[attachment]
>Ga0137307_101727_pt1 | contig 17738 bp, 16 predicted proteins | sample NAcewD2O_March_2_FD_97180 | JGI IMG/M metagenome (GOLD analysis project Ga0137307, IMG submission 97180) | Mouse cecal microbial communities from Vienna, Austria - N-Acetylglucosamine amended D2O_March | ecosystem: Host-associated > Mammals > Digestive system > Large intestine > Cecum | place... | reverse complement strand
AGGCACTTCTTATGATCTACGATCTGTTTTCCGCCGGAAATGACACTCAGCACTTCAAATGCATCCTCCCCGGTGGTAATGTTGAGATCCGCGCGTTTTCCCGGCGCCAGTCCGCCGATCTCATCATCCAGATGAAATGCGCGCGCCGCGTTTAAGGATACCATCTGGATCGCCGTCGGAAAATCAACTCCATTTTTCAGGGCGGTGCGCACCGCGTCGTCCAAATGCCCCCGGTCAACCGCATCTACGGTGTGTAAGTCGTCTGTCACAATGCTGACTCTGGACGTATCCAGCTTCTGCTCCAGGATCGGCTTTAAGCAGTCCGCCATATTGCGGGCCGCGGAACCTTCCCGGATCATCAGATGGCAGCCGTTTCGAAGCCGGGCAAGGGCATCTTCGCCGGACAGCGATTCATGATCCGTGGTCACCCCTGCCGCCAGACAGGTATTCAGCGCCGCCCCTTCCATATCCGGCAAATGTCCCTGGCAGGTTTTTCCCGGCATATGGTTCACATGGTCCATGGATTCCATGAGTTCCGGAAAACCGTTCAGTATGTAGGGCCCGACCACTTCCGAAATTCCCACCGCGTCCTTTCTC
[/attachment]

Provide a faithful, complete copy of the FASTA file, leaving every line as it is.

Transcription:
>Ga0137307_101727_pt1 | contig 17738 bp, 16 predicted proteins | sample NAcewD2O_March_2_FD_97180 | JGI IMG/M metagenome (GOLD analysis project Ga0137307, IMG submission 97180) | Mouse cecal microbial communities from Vienna, Austria - N-Acetylglucosamine amended D2O_March | ecosystem: Host-associated > Mammals > Digestive system > Large intestine > Cecum | place... | reverse complement strand
AGGCACTTCTTATGATCTACGATCTGTTTTCCGCCGGAAATGACACTCAGCACTTCAAATGCATCCTCCCCGGTGGTAATGTTGAGATCCGCGCGTTTTCCCGGCGCCAGTCCGCCGATCTCATCATCCAGATGAAATGCGCGCGCCGCGTTTAAGGATACCATCTGGATCGCCGTCGGAAAATCAACTCCATTTTTCAGGGCGGTGCGCACCGCGTCGTCCAAATGCCCCCGGTCAACCGCATCTACGGTGTGTAAGTCGTCTGTCACAATGCTGACTCTGGACGTATCCAGCTTCTGCTCCAGGATCGGCTTTAAGCAGTCCGCCATATTGCGGGCCGCGGAACCTTCCCGGATCATCAGATGGCAGCCGTTTCGAAGCCGGGCAAGGGCATCTTCGCCGGACAGCGATTCATGATCCGTGGTCACCCCTGCCGCCAGACAGGTATTCAGCGCCGCCCCTTCCATATCCGGCAAATGTCCCTGGCAGGTTTTTCCCGGCATATGGTTCACATGGTCCATGGATTCCATGAGTTCCGGAAAACCGTTCAGTATGTAGGGCCCGACCACTTCCGAAATTCCCACCGCGTCCTTTCTC